Ho Ho Ho! Countdown to a Stellar Holiday Piano Recital!
Holiday piano recitals are great. A time for star students to get up there and show their stuff. A time for parents and grandparents to experience the payoff that comes with all of those lessons and all of that practicing. A time for teachers to see the fruits of their labor.
Then again, recitals are also a time when students are nervous, parents are worried, and teachers…well teachers are just plain stressed out! Especially at Holiday Time. But this doesn’t need to be the case. With some careful planning, holiday recitals actually can be fun. How? you ask. Come on, fasten your seatbelt as we launch into a “Countdown to a Stellar and Stress-Free Holiday Piano Recital.”
T-10 Set a Date
Once you decide you want to have a holiday piano recital, set a holiday recital date. Holiday time can be tricky for a lot of families. Some things to consider when setting a recital date are things like; school exams and school concerts. I also recommend booking a recital a few months in advance in order to give students plenty of time to prepare their music. I know some teachers who have a “Winter Recital” after the Holidays. This is a great option if you find that you are just too pressed during December.
T-9 Land a Festive Venue
This is my least favorite step. Where I live, places to hold recitals are few and far between and they book up a year or more in advance. Some ideas that have worked for me are: Having recitals at Churches, Art Museums, Music Stores, Piano Stores, Community Centers, Retirement Homes, Hotels, and Restaurants. I have even hosted holiday dinner recitals at my townhouse. Some venues will charge a fee which you can then pass along to your students. Other places, like Retirement Homes, will want to have residents attend the performance. Network with students and friends, make a list and start calling places.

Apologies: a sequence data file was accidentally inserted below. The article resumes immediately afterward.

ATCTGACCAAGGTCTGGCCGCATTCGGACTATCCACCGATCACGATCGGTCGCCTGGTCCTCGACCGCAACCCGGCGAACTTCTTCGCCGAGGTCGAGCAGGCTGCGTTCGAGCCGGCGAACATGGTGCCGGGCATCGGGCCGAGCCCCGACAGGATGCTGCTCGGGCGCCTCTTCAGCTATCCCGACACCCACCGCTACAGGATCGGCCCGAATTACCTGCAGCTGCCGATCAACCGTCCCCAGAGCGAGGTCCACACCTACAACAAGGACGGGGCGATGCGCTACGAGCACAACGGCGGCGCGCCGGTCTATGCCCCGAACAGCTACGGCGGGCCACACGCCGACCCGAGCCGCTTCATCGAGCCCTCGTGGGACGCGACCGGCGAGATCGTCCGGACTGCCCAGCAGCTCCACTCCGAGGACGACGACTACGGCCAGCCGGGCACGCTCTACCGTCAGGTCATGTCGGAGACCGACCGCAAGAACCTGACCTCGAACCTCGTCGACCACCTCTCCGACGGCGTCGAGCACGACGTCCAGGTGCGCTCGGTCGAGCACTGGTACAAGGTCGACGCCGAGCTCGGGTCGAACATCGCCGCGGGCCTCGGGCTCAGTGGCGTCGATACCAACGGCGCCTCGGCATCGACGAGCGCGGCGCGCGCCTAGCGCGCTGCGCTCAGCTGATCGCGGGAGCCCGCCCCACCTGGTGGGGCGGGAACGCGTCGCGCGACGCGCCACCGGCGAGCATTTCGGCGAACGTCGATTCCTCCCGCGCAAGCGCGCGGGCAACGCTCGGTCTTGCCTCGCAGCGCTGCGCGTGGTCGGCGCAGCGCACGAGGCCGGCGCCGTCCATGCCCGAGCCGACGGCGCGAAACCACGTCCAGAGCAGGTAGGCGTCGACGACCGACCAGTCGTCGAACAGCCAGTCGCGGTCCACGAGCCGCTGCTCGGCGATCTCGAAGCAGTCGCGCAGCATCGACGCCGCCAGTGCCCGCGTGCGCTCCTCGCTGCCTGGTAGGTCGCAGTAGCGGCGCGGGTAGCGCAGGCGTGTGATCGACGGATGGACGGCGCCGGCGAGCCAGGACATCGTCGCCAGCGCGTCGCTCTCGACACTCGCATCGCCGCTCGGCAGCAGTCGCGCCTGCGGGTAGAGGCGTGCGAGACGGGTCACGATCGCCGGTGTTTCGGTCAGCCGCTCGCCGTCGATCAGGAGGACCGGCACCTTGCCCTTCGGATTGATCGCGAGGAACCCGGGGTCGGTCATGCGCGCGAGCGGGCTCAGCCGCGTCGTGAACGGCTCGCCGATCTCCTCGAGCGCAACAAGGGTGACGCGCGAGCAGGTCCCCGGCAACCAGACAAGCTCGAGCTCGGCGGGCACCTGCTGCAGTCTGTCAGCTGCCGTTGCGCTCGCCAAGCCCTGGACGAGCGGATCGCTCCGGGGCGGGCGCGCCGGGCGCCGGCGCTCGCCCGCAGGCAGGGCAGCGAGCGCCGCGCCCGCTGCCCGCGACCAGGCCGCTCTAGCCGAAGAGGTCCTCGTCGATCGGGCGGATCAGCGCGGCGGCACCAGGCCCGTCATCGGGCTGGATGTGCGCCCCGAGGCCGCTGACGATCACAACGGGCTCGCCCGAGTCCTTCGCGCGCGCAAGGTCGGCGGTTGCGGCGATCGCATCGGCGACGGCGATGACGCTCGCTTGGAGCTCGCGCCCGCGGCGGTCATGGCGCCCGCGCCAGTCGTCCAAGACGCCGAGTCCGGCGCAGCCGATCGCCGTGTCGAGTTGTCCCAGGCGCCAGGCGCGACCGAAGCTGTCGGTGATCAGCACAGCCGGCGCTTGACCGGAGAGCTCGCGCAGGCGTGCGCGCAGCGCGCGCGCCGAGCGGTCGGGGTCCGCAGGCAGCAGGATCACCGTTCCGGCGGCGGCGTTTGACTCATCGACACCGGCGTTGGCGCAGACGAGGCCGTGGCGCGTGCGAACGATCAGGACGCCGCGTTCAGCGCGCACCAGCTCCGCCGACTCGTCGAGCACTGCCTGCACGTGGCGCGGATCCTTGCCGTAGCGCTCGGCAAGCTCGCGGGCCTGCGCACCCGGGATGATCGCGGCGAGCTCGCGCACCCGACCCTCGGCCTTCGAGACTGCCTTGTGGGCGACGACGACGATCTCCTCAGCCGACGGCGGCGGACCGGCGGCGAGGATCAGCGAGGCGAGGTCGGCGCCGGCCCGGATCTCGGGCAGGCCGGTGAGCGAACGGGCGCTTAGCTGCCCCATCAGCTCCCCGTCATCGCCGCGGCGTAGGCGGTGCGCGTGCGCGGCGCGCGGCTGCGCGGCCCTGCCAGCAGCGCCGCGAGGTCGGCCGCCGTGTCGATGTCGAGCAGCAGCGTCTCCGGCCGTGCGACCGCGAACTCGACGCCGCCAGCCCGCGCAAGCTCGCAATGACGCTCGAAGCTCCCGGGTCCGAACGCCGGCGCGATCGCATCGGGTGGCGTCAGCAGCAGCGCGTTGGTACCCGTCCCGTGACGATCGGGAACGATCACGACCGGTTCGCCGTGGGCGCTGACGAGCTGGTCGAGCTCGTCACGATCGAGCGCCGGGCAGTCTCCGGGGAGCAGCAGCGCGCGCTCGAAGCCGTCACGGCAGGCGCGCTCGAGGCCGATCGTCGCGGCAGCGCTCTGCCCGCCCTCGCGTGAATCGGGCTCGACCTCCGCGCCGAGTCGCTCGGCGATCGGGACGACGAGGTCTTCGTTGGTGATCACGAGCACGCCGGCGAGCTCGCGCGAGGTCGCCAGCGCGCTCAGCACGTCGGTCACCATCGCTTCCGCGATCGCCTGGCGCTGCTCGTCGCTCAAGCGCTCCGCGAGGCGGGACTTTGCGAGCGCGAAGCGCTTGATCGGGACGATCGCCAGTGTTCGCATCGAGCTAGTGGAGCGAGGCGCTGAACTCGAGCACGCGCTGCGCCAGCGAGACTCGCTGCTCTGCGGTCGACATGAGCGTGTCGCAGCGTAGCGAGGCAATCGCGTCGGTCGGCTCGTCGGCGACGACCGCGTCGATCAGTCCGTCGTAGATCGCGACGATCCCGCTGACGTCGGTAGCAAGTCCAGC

T-8 Check it Out
Be sure to visit any of the prospective recital venues and meet with the person in charge of the scheduling. Look at things like seating capacity, parking, the neighborhood and the atmosphere of the place where the students will be playing. Ask whether or not refreshments are allowed and whether a list of students attending is needed. Some places, especially Retirement Homes require people to check in with a valid driver’s license before entry.
If your recital includes a piano, always be sure to check out the piano (seriously). Make sure it exists, and that it is in tune and playable. If it looks like all systems are a go book your holiday recital date and time. And get it in writing, either on paper or by email or text.
Make a flyer and hand it out to parents and students. Include all of the holiday recital specifics i.e. date, time, address, directions, dress code, parking instructions, your cell phone number, what students should bring with them, how many people may attend, cost of the recital (if applicable). Post the flyer in your studio, on your studio website and your studio’s social media. Email it to all of your students’ parents. Keep plenty of extra copies handy and give them out freely. Talk about the details of the recital at every lesson. Even with all of this, someone will still probably say they didn’t know about the event, but at least you know you did your best to get the word out.